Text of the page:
Bearing in Mind Moral Relativity When Judging Historical Figures

Mary Broadbent, Staff Writer

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The president of the University of Virginia received heavy backlash following a school-wide email she sent out in late fall last year. The source of the rage is President Teresa Sullivan’s choice to include a quote by the school’s founder, Thomas Jefferson. Students and staff alike appealed to the school’s president to cease quoting the school’s founder in future communication documents. They reasoned that regardless of the subject Jefferson was referring to in the quote, he should not have been referenced due to his history of slave ownership. Ironic as this particular situation may be, rejecting the ideas of prominent American historical figures has become increasingly common among modern day Americans.
In recent years, the founding fathers have been subject to scrutiny in regard to unfavorable aspects of their characters. It is argued that contributions made by founders such as George Washington and Thomas Jefferson should not be praised, but rather disregarded. Some have followed the example set by the University of Virginia, making similar strides to remove tributes to founding fathers, suggesting that schools not be named after founders that owned slaves and stating that it is never appropriate to recite their philosophy.
This particular mentality is the byproduct of a failure to separate oneself from the modern-day perspective that some of us were fortunate enough to grow up having.
Although all in today’s society can acknowledge the inherent evils of slavery, the same cannot be said for most patriots during the early American era. It is easy to allow ourselves to believe that if we were born into the same timeline as the patriotsm, we would maintain a modern day perspective on the issues of slavery and racism. While this is a comforting notion, it’s also a fairly inaccurate one.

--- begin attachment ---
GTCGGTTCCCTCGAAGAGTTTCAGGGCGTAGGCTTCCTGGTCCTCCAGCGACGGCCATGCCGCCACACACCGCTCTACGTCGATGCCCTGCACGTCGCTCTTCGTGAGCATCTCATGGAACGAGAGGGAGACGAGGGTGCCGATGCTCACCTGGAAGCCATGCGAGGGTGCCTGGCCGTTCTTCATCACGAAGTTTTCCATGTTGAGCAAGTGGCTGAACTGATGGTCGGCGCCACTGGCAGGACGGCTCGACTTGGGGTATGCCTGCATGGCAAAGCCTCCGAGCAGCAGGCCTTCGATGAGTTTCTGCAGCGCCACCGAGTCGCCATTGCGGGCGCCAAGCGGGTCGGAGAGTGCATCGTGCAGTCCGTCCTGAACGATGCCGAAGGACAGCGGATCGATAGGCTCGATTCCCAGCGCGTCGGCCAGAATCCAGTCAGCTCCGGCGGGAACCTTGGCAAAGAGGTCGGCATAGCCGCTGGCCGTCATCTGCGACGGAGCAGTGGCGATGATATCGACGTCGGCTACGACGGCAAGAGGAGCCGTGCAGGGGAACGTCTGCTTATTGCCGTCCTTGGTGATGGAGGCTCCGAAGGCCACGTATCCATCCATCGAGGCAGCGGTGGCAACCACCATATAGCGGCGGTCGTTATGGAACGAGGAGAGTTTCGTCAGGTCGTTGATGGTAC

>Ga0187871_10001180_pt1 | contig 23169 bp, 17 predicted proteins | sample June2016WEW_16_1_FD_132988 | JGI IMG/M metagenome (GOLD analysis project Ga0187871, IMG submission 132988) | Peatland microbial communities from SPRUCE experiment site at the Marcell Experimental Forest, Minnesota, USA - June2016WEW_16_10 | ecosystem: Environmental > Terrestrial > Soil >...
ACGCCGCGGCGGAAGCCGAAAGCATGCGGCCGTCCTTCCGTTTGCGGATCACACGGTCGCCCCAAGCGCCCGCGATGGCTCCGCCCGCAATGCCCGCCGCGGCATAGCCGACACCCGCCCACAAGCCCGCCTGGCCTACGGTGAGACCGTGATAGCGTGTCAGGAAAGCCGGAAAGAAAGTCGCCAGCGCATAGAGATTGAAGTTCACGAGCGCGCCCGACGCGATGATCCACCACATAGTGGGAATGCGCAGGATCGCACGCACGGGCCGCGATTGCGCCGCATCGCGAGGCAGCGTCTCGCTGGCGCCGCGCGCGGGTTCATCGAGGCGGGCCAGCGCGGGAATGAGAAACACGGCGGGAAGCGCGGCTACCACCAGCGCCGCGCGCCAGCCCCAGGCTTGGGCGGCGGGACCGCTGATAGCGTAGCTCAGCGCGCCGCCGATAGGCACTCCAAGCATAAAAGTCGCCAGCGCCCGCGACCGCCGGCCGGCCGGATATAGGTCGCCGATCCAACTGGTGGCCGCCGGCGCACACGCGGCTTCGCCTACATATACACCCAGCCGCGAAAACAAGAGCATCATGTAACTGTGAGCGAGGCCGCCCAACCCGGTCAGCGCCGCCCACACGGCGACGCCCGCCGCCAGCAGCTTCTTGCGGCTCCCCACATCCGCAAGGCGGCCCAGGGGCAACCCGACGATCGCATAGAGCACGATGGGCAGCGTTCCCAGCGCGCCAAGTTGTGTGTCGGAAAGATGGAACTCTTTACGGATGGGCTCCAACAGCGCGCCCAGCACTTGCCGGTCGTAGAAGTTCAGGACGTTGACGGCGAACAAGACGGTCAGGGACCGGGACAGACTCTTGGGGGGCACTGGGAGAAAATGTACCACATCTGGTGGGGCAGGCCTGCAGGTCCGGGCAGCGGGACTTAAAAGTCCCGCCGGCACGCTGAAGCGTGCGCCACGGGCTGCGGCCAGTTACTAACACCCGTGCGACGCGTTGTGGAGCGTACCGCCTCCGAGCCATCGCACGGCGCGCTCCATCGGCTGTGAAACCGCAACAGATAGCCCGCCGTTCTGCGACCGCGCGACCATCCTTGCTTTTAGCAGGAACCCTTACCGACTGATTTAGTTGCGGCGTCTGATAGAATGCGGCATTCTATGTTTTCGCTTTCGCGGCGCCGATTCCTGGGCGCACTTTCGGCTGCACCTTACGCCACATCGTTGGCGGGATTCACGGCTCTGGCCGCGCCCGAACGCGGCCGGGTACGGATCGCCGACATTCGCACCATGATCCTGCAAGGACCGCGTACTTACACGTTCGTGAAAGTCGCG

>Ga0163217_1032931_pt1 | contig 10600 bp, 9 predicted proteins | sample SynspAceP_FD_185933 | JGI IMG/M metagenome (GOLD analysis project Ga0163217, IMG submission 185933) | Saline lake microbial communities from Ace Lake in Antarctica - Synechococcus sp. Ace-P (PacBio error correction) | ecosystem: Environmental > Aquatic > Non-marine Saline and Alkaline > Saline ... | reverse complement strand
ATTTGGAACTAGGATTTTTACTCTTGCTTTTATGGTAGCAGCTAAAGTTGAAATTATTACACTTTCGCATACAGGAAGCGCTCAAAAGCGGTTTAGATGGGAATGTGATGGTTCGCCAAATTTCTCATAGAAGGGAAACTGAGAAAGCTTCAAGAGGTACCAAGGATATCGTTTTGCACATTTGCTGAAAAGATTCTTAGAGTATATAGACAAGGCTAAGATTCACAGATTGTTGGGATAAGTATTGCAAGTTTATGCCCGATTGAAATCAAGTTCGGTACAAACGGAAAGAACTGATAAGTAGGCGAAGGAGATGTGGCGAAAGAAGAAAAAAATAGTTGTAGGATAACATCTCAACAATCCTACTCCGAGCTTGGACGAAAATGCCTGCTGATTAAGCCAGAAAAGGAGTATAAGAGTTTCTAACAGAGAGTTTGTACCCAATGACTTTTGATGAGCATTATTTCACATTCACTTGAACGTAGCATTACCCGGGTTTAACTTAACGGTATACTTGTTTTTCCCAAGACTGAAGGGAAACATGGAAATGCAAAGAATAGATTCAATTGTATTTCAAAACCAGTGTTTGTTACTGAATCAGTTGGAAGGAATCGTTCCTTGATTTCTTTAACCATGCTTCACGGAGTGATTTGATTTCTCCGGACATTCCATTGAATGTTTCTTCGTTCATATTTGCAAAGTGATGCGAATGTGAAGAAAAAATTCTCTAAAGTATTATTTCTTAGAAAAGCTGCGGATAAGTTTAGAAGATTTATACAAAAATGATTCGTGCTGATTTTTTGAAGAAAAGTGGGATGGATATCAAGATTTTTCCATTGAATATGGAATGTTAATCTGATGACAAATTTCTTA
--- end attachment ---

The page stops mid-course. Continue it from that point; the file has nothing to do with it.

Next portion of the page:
In those days, even the most progressive influencers who supported the abolitionist cause still held prejudiced viewpoints and believed that African Americans were the inferior race.
By today’s standards, Abraham Lincoln would have been considered incredibly racist, but no one can dispute that his contributions were paramount to the abolitionist movement.
In judging historical figures, it is crucial to consider the moral and social standings of their particular time periods. Just as it would be considered unjust to convict someone of a crime that was not considered illegal at the time it was committed, it would be unfair to hold someone of the past to the standards of a time period that differs from their own.
In the words of David Carpenter, an American History professor at BYU, “ It doesn’t matter exactly what Jefferson was thinking when he wrote “all men are created equal,” what really matters is that he wrote it. Since it appears in our founding document, many in the country have tried to live up to it throughout our history.”
As humans, we need to accept that it is possible to condemn the actions of historical figures and still find value in the contributions they made.

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